[4 min read] How to biopsy pigmented skin lesions

A recent article published in Australian Doctor warned against shave biopsies for pigmented skin lesions suspicious for melanoma. Below, Professor David Wilkinson offers guidance for the best-practice approach to biopsying these lesions in general practice.

General practitioners can, and should, follow the national guidelines for the diagnosis and treatment of skin cancer. The most up to date version for melanoma is found here.

Regarding the biopsy of pigmented skin lesions, actually the situation is simple and straightforward. If our suspicion is that we are looking at a melanoma, and we want to confirm that. To do so, we must remove the whole lesion for diagnostic purposes, if at all possible. A 2mm excision biopsy of a suspicious pigmented skin lesion will always yield the most accurate result. This is what we should always aim to do.

Partial biopsy of a suspicious pigmented skin lesion is to be avoided wherever possible. However, in some settings this is impossible to do (such as in large facial lesions) and so a shave or punch biopsy (or a combination of these or multiple biopsies) is appropriate.

This is not about cutting corners – it is about doing the best we can under tricky circumstances.

An experienced clinician will, at times, do a shave biopsy on suspicious pigmented skin lesions, but he / she will only do this if the lesion is small and flat. He / she will go deep enough and ensure that the entire lesion is removed for the biopsy.

As always, we should use national guidelines to support our practice. And, as always, we should apply the guidelines to the patient and situation in front of us.

Professor David Wilkinson


Read more from Professor David Wilkinson on recent research:


Interested in skin cancer medicine?

The HealthCert Professional Diploma programs offer foundation to advanced training in skin cancer medicine, skin cancer surgery or dermoscopy and provide an essential step towards subspecialisation. All programs are university quality-assured, CPD-accredited and count towards multiple Master degree pathways and clinical attachment programs in Australia and overseas. The programs are delivered online and/or face-to-face across most major cities of Australia.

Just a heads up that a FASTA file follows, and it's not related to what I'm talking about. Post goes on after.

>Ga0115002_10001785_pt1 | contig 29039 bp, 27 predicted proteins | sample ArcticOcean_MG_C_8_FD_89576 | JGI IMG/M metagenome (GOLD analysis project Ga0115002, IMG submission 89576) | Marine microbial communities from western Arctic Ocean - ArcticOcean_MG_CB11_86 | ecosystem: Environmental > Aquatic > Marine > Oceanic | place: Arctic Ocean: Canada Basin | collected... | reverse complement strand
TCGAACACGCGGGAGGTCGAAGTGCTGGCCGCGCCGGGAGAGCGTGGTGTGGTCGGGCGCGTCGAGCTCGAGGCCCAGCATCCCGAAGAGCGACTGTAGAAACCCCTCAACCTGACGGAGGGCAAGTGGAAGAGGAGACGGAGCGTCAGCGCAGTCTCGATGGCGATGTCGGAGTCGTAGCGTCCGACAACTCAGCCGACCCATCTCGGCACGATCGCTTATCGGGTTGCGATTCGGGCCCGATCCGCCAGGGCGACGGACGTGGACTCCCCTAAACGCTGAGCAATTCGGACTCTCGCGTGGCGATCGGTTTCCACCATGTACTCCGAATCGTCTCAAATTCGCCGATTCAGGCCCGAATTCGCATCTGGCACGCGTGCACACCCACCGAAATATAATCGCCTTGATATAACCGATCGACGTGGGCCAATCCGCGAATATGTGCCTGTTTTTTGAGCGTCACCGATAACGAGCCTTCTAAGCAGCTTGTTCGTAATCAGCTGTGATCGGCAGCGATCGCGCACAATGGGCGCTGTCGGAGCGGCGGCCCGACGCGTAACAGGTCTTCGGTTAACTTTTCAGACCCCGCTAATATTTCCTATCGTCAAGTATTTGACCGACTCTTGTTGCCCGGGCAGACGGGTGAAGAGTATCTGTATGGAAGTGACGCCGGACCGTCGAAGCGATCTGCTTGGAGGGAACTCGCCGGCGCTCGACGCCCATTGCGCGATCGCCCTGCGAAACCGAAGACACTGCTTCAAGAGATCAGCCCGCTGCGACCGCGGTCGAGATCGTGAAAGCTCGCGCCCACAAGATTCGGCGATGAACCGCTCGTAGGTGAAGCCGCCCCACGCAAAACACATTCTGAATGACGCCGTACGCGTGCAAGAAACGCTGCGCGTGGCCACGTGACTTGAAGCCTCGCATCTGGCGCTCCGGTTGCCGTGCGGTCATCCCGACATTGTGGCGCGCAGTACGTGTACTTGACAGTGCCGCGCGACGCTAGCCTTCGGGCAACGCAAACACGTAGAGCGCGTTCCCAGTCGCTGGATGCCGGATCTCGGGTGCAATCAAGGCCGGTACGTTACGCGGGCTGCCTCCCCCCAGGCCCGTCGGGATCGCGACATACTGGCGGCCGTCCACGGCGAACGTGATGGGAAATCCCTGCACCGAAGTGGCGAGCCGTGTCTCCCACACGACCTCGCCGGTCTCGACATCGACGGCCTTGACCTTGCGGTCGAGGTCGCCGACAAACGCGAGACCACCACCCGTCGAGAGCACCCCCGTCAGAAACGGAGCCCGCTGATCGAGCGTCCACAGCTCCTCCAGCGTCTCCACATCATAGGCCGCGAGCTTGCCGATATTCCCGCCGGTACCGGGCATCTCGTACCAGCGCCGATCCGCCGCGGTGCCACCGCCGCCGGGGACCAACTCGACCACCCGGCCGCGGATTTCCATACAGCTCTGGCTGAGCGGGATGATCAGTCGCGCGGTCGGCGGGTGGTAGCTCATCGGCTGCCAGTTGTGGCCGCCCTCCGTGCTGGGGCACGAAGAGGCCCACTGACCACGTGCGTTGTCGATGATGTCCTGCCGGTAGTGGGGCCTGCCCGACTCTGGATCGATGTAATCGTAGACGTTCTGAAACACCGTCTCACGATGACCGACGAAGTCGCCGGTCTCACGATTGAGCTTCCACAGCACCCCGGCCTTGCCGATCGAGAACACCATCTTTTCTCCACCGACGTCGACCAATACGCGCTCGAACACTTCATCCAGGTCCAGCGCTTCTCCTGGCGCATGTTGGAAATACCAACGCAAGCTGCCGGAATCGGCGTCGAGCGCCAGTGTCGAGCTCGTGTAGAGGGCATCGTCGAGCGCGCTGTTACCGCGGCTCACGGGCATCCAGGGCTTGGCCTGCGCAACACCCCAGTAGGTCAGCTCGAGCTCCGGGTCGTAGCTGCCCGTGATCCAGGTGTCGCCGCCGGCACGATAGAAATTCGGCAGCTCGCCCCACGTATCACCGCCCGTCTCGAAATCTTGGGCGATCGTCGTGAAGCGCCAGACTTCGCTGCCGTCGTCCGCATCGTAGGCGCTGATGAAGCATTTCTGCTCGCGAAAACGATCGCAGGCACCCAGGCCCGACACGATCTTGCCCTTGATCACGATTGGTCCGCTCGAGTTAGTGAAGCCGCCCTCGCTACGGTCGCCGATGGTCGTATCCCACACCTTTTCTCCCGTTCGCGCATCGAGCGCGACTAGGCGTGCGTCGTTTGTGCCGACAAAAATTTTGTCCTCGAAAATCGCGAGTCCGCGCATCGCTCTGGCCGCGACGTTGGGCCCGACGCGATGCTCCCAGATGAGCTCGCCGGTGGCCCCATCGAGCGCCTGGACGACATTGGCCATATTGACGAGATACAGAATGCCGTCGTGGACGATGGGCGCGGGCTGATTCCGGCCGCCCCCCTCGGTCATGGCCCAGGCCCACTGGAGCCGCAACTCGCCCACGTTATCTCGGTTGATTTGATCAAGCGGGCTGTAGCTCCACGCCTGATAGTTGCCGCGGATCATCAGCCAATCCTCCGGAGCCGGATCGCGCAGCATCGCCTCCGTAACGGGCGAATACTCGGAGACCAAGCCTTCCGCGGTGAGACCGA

Courses in Skin Cancer Medicine:
Melbourne | Adelaide | Gold Coast | Brisbane | Perth | Sydney | Online

Courses in Skin Cancer Surgery:
Melbourne | Adelaide | Gold Coast | Brisbane | Perth | Sydney

Online courses in Dermoscopy:
Trimester 1: Jan Trimester 2: May | Trimester 3: Sep

One comment on “[4 min read] How to biopsy pigmented skin lesions

  1. re How to biopsy pigmented skin lesions (David Wilkinson)
    I strongly agree with Professor Wilkinson where he states “A 2mm excision biopsy of a suspicious pigmented skin lesion will always yield the most accurate result. This is what we should always aim to do.”
    There are several reasons an excision biopsy is preferable to a shave:
    1. Regardless of “experience”, shave biopsies are more likely to have positive margins [1]. That is a fact. That can impact staging but also it is known that 10% of true melanomas are erroneously diagnosed as benign [2]. In such a situation an excision is added security.
    2. Histological assessment is more accurate with an orientated elliptical excision.
    3. It has been shown that the scar is potentially shorter after re-excision following an ellipse compared to a shave3
    4. Re-excision margins are measured from a precise line after an excision compared to an uncertain location after a shave.
    I strongly agree with the statement “General practitioners can, and should, follow the national guidelines for the diagnosis and treatment of skin cancer” and I also agree that a shave biopsy of large facial lesions may be appropriate.
    When considering a shave biopsy of a “small and flat” lesion I would consider it unlikely to be able to justify a deviation from guidelines. I suggest that in such a circumstance, if considering a shave biopsy, we could ask ourselves whether that is being considered for the benefit of the practitioner rather than the patient.

    1. Mills JK, White I, Diggs B, Fortino J, Vetto JT. Effect of biopsy type on outcomes in the treatment of primary cutaneous melanoma.(Report). American Journal of Surgery. 2013 May 1;205(5):585–90.
    2. Farmer ER, Gonin R, Hanna MP. Discordance in the histopathologic diagnosis of melanoma and melanocytic nevi between expert pathologists. Hum Pathol. 1996 Jun;27(6):528–31.
    3. Rosendahl C, Hishon M, Akay BN. Shave Versus Elliptical Biopsy for Melanoma Substantially
    Increases Re-excision Area and Length. Dermatologic surgery : official publication for American
    Society for Dermatologic Surgery [et al]. 2017 Sep 4;

Leave a Reply

Your email address will not be published. Required fields are marked *